Still in, Newt Gingrich is the wild card in GOP race
Newt Gingrich, who once pledged to run a 'relentlessly positive' campaign, has embarked on a scorched-earth approach to his rivals, especially Mitt Romney. Big donors give the notoriously volatile Gingrich extra staying power.
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By the time the campaign hit South Carolina, conservative critics had dubbed the Gingrich attack on Romney’s record an assault on capitalism itself, and were urging the former speaker to back off. Gingrich denied the charge and did not back down. Speaking to a business group in Columbia, S.C., on Tuesday, he described Romney’s business model at Bain Capital as “leverage the game, borrow the money, leave the debt behind, and walk off with all the profits,” according to a report by the Associated Press.Skip to next paragraph
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"Now, I'll let you decide if that's really good capitalism. I think it's exploitive. I think it's not defensible," Gingrich said.
By contrast, Gingrich claims that he helped to create 27 million new jobs, by virtue of serving in Congress. “You know, I worked with [President] Reagan. We helped create 16 million new jobs. I worked with Bill Clinton, as speaker of the House. We helped create 11 million new jobs,” he said in an interview on NBC’s “Meet the Press” on Sunday.
“Those are pretty substantial things that are factually verifiable by people who want to see what the campaign is doing,” he added.
Elected to the House on his third try in 1978, Gingrich rose through the ranks on his ability to hold the public's attention.
He arrived in Washington along with the first C-SPAN television cameras, which he promptly used to launch ethics attacks from the floor against Democrats, who had run the House without a break since 1955. The attacks took a toll on the majority, especially Speaker Jim Wright of Texas, who resigned in 1989. When Republicans won the House in 1995, Gingrich was elected speaker.
Democrats attribute today's toxic atmosphere in the House to Gingrich's tactics. "Gingrich invented the politics of venom," says 16-term Rep. Barney Frank (D) of Massachusetts.
After Republicans took control of the House, Gingrich pushed to make the speakership a bully pulpit comparable to that of the White House. He changed the nation's "center of gravity," said Time magazine, citing him as Man of the Year in 1995.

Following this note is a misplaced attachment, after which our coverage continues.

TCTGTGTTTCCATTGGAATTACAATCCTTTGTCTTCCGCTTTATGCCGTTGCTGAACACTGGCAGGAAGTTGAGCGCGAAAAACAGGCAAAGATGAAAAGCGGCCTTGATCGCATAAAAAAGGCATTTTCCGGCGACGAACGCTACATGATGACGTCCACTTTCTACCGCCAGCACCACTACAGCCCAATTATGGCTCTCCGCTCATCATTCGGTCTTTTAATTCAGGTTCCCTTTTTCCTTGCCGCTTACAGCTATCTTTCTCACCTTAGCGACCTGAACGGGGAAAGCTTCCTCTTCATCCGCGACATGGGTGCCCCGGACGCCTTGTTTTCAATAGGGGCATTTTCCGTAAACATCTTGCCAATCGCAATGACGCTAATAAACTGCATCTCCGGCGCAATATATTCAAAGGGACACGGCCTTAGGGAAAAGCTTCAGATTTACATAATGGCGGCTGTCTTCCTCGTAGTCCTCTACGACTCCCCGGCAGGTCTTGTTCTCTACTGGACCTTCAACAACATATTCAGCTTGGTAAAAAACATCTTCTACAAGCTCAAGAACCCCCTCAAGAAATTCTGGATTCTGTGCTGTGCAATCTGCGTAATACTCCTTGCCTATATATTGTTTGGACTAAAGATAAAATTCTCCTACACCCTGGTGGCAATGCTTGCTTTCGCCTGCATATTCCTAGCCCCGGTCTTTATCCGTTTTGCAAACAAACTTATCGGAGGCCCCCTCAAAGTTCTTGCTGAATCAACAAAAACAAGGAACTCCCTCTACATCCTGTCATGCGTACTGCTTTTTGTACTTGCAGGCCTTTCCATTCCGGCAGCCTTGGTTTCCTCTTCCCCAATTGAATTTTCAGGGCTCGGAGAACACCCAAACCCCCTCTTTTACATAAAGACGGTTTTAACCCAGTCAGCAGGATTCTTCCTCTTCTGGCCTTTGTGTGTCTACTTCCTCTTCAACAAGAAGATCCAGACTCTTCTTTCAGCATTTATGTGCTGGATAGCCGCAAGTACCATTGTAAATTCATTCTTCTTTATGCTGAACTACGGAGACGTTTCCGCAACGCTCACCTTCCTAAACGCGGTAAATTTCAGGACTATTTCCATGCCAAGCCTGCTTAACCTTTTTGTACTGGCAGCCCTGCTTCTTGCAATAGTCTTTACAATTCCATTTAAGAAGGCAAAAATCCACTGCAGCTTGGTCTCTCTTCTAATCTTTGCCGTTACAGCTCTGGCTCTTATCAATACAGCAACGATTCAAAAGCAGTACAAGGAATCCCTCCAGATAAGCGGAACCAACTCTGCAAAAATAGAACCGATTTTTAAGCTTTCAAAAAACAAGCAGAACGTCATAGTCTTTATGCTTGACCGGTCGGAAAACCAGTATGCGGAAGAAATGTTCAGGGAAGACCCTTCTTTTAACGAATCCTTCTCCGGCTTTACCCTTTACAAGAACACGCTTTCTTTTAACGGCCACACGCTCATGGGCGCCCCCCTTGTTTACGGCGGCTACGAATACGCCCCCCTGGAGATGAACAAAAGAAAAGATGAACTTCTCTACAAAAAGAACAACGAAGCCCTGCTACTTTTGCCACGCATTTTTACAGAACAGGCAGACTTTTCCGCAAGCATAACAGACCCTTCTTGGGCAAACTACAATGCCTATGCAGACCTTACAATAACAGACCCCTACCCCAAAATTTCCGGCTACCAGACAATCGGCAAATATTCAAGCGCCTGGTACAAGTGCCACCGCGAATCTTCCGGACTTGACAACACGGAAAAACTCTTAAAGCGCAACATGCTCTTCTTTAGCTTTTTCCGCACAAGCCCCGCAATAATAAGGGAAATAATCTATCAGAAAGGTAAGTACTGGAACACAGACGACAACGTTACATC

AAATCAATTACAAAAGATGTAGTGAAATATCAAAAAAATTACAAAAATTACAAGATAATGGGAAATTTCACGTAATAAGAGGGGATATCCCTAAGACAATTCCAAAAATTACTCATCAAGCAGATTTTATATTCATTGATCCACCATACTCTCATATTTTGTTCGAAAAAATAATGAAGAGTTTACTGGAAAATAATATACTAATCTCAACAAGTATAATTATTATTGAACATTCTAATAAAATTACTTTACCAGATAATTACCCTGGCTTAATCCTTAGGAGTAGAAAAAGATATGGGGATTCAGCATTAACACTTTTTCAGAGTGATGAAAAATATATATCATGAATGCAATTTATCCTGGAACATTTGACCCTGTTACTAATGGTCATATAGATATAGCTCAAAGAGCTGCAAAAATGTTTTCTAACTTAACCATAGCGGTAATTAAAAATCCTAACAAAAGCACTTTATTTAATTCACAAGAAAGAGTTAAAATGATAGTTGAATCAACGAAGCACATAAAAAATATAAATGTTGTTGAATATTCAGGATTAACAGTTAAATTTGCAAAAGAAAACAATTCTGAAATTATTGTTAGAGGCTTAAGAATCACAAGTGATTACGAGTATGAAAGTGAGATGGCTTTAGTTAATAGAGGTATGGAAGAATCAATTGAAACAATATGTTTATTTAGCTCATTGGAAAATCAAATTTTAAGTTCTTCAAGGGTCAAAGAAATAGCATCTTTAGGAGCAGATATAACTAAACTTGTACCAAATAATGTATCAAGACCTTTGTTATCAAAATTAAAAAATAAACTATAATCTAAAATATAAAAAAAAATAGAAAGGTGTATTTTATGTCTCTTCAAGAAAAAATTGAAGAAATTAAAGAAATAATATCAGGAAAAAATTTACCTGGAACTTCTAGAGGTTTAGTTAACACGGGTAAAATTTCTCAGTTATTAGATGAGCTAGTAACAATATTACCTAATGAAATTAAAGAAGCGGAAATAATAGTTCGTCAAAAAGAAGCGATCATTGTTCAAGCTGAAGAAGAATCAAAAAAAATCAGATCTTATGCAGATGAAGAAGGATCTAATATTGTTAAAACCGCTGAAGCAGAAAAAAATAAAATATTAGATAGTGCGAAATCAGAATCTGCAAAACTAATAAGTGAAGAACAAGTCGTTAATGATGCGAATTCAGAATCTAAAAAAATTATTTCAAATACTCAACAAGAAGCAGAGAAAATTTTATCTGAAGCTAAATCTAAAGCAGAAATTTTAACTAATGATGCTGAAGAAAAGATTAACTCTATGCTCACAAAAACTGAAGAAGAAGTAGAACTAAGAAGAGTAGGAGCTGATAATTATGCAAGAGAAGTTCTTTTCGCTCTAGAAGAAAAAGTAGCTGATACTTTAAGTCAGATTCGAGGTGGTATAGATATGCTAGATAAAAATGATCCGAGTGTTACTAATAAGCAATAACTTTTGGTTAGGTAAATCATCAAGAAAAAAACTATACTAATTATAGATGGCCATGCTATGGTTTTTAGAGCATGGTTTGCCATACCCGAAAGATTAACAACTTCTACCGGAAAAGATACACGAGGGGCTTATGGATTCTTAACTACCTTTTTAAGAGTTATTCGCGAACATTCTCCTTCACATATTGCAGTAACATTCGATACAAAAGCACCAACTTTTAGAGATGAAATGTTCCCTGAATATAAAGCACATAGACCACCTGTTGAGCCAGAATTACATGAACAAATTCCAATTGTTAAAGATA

But his flood of new ideas, talking points, and frequent shifts in course wore on his GOP colleagues. So did unpopular clashes with President Bill Clinton over government spending and impeachment, which voters blamed on Republicans. Gingrich resigned on Nov. 5, 1998, after Republicans unexpectedly lost five House seats in the 1998 midterms.
Gingrich still inspires strong views among former GOP colleagues. On the one hand, most still credit his role in rousing a dispirited caucus to even consider the possibility of taking control of the House. "He had bold ideas," says Sen. Olympia Snowe of Maine, a House classmate who arrived on Capitol Hill with Gingrich in 1979.
But few of Gingrich's former colleagues are backing his campaign, and some have been recruited by rival campaigns as surrogates to attack him. "Some bear grudges from the time Newt was in power," says Congressman Walker, who appeared with Gingrich in New Hampshire.
As a House member in 1997, Sen. Tom Coburn (R) of Oklahoma helped plan a (failed) coup to remove Gingrich as speaker. His leadership was "erratic," Senator Coburn wrote in his 2003 book, "Breach of Trust: How Washington Turns Outsiders into Insiders."
"His inability to discipline himself in his public comments was also a serious liability," says Coburn. "His untimely comments came across as petty and excessively partisan."
"He had a big ego; he was impulsive," says Sen. Lindsey Graham (R) of South Carolina, who served with Gingrich in the House. "He's also very bright," he adds. "The big question for most of us: Has he changed?"
IN PICTURES: Newt, now and then